(CNN) -- Norway's navy announced on Monday that it will help search for the missing plane of 20th century explorer Roald Amundsen, more than 80 years after his death.
Roald Amundsen led the first successful expedition to the South Pole from 1910 to 1912.
The search -- scheduled for later this year -- will focus on a 40 square-mile (104 square-kilometer) area of the Arctic Ocean where researchers believe Amundsen's plane crashed in 1928.
"If there is something down there, we will find it," said senior Commander Frode Loeseth told CNN.
Loeseth said they will be concentrating on finding the plane's wreckage, and do not expect to find any remains.
Amundsen, who is a national hero in Norway, led the first successful expedition to the South Pole from 1910 to 1912. He is also credited with being the first person to reach both the North and South Poles.
He went missing in June 1928 at the age of 55 while flying to the North Pole for a rescue operation.
The location of his disappearance "is one of the remaining unsolved mysteries in our time," a press release from the Norwegian Navy said.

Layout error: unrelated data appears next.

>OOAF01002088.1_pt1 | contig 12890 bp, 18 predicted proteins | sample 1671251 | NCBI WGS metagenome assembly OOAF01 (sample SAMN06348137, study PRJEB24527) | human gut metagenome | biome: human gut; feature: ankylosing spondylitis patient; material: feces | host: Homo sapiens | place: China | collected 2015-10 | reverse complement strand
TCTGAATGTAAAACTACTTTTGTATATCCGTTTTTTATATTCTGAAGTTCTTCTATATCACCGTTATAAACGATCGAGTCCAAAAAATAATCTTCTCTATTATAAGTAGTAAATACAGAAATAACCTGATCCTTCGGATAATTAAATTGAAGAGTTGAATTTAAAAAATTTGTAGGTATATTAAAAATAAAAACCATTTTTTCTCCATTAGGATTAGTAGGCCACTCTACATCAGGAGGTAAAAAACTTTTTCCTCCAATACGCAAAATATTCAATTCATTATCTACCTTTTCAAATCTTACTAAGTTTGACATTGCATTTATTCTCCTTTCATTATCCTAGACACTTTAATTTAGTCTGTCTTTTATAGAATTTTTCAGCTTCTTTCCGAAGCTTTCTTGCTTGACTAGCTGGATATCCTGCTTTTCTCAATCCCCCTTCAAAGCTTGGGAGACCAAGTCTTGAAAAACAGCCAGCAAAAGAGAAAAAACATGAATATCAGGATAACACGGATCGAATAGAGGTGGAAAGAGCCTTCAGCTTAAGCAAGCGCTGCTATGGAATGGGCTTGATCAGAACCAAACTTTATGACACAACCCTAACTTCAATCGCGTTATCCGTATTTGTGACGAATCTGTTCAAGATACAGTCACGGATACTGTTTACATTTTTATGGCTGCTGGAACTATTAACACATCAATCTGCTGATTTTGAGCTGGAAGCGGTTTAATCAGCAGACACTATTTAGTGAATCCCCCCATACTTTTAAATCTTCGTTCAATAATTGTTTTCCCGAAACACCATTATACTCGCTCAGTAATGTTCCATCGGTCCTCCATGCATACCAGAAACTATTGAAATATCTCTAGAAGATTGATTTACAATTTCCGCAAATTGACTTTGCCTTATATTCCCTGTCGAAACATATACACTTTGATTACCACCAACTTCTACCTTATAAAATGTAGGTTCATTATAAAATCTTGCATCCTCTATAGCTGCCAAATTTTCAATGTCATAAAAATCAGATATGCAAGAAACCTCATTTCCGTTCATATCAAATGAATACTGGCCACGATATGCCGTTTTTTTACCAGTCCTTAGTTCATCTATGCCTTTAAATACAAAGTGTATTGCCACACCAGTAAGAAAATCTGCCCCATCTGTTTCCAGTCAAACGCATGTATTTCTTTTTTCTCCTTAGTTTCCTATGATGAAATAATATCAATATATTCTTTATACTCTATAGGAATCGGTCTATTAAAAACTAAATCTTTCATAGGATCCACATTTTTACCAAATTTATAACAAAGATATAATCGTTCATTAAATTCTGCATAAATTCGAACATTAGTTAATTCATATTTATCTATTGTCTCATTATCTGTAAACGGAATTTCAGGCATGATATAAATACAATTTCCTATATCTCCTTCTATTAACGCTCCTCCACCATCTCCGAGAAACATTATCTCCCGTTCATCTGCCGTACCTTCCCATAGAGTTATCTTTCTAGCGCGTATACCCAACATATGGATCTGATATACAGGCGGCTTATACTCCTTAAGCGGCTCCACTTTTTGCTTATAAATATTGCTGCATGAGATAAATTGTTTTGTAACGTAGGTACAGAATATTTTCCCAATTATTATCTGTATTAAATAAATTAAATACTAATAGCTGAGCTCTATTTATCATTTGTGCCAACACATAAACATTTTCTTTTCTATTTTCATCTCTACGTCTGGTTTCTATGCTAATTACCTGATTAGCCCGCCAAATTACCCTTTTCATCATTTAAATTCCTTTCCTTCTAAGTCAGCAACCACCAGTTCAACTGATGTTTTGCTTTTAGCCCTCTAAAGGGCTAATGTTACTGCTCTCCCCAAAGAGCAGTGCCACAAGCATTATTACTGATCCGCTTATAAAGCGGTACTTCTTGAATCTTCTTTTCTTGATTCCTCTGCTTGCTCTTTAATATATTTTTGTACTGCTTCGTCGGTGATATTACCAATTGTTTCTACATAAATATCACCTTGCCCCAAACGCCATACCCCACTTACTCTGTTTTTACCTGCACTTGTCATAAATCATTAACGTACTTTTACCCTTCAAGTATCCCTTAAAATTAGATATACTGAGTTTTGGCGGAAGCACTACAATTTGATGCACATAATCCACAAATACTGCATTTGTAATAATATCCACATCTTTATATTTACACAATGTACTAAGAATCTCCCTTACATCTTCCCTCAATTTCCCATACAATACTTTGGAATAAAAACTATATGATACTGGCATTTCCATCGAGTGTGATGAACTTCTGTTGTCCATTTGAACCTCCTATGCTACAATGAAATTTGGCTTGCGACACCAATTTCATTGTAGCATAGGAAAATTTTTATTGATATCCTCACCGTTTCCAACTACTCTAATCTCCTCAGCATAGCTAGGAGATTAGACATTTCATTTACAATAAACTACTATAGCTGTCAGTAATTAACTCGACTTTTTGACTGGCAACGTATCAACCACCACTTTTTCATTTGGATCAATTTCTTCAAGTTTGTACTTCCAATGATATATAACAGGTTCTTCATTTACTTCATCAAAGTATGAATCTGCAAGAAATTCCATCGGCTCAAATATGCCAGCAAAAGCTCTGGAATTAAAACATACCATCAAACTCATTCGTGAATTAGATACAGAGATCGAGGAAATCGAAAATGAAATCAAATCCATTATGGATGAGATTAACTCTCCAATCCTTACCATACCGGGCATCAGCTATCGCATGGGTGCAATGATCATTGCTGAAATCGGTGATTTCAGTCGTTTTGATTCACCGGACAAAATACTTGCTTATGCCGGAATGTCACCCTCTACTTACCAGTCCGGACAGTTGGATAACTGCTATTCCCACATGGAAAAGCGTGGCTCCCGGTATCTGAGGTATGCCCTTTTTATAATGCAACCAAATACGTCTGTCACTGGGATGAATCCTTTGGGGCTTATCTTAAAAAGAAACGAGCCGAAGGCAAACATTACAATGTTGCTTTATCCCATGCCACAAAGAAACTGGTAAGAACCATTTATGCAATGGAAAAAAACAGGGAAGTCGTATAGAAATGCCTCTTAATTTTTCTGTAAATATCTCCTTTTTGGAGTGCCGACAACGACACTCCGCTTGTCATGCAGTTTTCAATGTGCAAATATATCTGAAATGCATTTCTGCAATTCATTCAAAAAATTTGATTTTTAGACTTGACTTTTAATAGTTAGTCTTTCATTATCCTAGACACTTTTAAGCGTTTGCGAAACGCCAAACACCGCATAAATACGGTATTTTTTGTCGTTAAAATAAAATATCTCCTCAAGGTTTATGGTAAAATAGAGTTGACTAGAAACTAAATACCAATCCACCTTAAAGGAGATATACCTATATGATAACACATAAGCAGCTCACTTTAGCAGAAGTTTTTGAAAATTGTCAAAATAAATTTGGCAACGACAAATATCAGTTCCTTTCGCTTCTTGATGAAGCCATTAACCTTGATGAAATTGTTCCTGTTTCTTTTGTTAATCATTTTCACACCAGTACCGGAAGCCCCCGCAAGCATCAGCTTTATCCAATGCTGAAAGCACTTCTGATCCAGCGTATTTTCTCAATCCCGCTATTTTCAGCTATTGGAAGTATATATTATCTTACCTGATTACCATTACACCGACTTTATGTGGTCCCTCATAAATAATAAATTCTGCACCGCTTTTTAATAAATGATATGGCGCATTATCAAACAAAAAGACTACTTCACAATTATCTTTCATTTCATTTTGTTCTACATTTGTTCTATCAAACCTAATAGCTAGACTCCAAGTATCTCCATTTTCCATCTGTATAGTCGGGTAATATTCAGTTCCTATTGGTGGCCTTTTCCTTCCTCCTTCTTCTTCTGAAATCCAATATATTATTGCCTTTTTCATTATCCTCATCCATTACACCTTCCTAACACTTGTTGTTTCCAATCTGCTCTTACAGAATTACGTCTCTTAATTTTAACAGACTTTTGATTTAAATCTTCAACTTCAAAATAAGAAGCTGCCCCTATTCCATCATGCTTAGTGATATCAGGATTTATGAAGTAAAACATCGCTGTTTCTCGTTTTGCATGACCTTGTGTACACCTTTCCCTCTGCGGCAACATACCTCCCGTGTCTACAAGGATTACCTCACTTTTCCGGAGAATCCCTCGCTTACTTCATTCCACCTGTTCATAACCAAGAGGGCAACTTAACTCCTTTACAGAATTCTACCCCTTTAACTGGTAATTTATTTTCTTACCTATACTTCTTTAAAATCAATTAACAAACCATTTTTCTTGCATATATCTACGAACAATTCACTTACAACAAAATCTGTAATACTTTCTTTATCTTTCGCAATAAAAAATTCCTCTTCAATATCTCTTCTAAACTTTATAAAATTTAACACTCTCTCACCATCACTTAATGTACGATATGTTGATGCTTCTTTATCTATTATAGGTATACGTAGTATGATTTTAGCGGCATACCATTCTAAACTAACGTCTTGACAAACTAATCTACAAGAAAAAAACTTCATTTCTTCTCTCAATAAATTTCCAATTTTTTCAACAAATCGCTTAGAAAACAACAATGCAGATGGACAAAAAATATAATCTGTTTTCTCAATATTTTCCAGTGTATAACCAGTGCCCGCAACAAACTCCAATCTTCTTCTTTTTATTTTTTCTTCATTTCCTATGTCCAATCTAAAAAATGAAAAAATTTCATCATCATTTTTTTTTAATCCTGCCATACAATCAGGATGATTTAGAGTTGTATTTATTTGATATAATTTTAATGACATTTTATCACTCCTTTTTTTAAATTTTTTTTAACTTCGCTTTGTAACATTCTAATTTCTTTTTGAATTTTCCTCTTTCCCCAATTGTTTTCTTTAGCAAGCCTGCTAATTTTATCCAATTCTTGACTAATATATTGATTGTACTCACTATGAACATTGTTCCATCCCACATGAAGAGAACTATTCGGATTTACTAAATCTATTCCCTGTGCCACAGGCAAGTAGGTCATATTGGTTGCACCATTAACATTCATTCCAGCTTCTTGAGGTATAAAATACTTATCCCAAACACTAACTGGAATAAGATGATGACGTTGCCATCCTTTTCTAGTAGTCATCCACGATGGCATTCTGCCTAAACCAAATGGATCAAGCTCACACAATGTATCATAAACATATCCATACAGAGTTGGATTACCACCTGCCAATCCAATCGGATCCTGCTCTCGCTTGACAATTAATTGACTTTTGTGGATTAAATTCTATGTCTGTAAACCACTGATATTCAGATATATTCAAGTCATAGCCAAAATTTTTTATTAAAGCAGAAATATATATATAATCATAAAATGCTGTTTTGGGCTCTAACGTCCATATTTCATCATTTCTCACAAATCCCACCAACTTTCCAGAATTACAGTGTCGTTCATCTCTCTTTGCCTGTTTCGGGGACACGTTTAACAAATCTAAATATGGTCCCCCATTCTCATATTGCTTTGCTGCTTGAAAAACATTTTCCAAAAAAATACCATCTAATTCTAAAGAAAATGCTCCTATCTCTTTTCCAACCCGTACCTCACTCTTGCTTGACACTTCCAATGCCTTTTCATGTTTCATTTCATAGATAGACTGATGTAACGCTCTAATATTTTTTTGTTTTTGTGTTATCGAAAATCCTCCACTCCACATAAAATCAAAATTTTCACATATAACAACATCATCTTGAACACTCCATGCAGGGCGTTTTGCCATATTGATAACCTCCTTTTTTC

Loeseth said the navy will participate in the search along with the Norwegian Aviation Museum; Kongsberg Maritime, a Norwegian maritime technology company; and Context TV, a German TV production company that will document the operation.
The search is scheduled to begin the last week of August.
There have been several attempts to find the location of Amundsen's crash, most recently in 2004. But this time Norway's navy will be able to scour the depths of the Arctic Ocean with a submarine, named after a character in Norse mythology.
"We have one special tool -- Hugin -- that is a state-of-the-art submarine, unmanned, and can search for 18 hours," the commander said.
Hugin is the mythological raven that traveled around Earth and informed the Norse god, Odin, of what happened that day.
Loeseth said the navy has had the unmanned submarine for some time, but the one that will be used in the search is the Hugin 1000, a "newly modified and upgraded" model.
Loeseth would not say how much the operation was expected to cost, or which organization was funding the bulk of the search.
He stressed that the partners have an agreement and a budget, and Norwegian taxpayers will not be paying for any part of the search.
He said Amundsen's relatives support the project. He noted that it has been five years since the last search for Amundsen's wreckage because "it takes time to raise funding for such projects."